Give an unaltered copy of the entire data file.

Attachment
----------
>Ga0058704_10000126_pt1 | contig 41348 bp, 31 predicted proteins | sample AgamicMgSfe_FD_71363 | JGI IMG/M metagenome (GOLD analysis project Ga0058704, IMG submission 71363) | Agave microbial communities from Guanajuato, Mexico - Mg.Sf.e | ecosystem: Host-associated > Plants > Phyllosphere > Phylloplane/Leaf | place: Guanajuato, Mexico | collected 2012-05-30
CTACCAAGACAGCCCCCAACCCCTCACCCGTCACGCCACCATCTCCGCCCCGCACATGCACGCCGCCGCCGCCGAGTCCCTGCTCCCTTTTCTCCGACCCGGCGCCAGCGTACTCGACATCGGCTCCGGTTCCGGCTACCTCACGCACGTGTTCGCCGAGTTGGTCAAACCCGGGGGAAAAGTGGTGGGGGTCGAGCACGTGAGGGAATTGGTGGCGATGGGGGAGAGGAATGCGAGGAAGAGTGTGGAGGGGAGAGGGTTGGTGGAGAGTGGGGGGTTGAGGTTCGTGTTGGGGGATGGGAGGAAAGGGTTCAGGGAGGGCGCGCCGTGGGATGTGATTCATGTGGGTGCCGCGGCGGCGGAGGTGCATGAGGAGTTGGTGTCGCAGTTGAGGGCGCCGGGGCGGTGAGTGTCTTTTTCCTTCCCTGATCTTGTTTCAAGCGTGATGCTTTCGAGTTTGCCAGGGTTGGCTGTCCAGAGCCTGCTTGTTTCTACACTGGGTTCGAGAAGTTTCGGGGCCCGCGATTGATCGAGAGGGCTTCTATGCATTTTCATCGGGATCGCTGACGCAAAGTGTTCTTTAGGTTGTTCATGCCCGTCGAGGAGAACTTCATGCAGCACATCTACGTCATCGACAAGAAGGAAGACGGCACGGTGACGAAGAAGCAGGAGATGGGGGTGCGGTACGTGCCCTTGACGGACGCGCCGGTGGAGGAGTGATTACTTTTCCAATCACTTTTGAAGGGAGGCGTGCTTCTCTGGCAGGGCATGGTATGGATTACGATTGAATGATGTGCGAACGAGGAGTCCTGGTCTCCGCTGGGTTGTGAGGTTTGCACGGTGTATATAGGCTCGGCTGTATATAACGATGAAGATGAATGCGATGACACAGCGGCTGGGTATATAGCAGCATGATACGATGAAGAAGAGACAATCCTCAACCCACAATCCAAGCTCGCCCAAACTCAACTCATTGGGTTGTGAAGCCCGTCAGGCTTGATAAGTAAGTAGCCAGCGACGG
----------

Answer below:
>Ga0058704_10000126_pt1 | contig 41348 bp, 31 predicted proteins | sample AgamicMgSfe_FD_71363 | JGI IMG/M metagenome (GOLD analysis project Ga0058704, IMG submission 71363) | Agave microbial communities from Guanajuato, Mexico - Mg.Sf.e | ecosystem: Host-associated > Plants > Phyllosphere > Phylloplane/Leaf | place: Guanajuato, Mexico | collected 2012-05-30
CTACCAAGACAGCCCCCAACCCCTCACCCGTCACGCCACCATCTCCGCCCCGCACATGCACGCCGCCGCCGCCGAGTCCCTGCTCCCTTTTCTCCGACCCGGCGCCAGCGTACTCGACATCGGCTCCGGTTCCGGCTACCTCACGCACGTGTTCGCCGAGTTGGTCAAACCCGGGGGAAAAGTGGTGGGGGTCGAGCACGTGAGGGAATTGGTGGCGATGGGGGAGAGGAATGCGAGGAAGAGTGTGGAGGGGAGAGGGTTGGTGGAGAGTGGGGGGTTGAGGTTCGTGTTGGGGGATGGGAGGAAAGGGTTCAGGGAGGGCGCGCCGTGGGATGTGATTCATGTGGGTGCCGCGGCGGCGGAGGTGCATGAGGAGTTGGTGTCGCAGTTGAGGGCGCCGGGGCGGTGAGTGTCTTTTTCCTTCCCTGATCTTGTTTCAAGCGTGATGCTTTCGAGTTTGCCAGGGTTGGCTGTCCAGAGCCTGCTTGTTTCTACACTGGGTTCGAGAAGTTTCGGGGCCCGCGATTGATCGAGAGGGCTTCTATGCATTTTCATCGGGATCGCTGACGCAAAGTGTTCTTTAGGTTGTTCATGCCCGTCGAGGAGAACTTCATGCAGCACATCTACGTCATCGACAAGAAGGAAGACGGCACGGTGACGAAGAAGCAGGAGATGGGGGTGCGGTACGTGCCCTTGACGGACGCGCCGGTGGAGGAGTGATTACTTTTCCAATCACTTTTGAAGGGAGGCGTGCTTCTCTGGCAGGGCATGGTATGGATTACGATTGAATGATGTGCGAACGAGGAGTCCTGGTCTCCGCTGGGTTGTGAGGTTTGCACGGTGTATATAGGCTCGGCTGTATATAACGATGAAGATGAATGCGATGACACAGCGGCTGGGTATATAGCAGCATGATACGATGAAGAAGAGACAATCCTCAACCCACAATCCAAGCTCGCCCAAACTCAACTCATTGGGTTGTGAAGCCCGTCAGGCTTGATAAGTAAGTAGCCAGCGACGG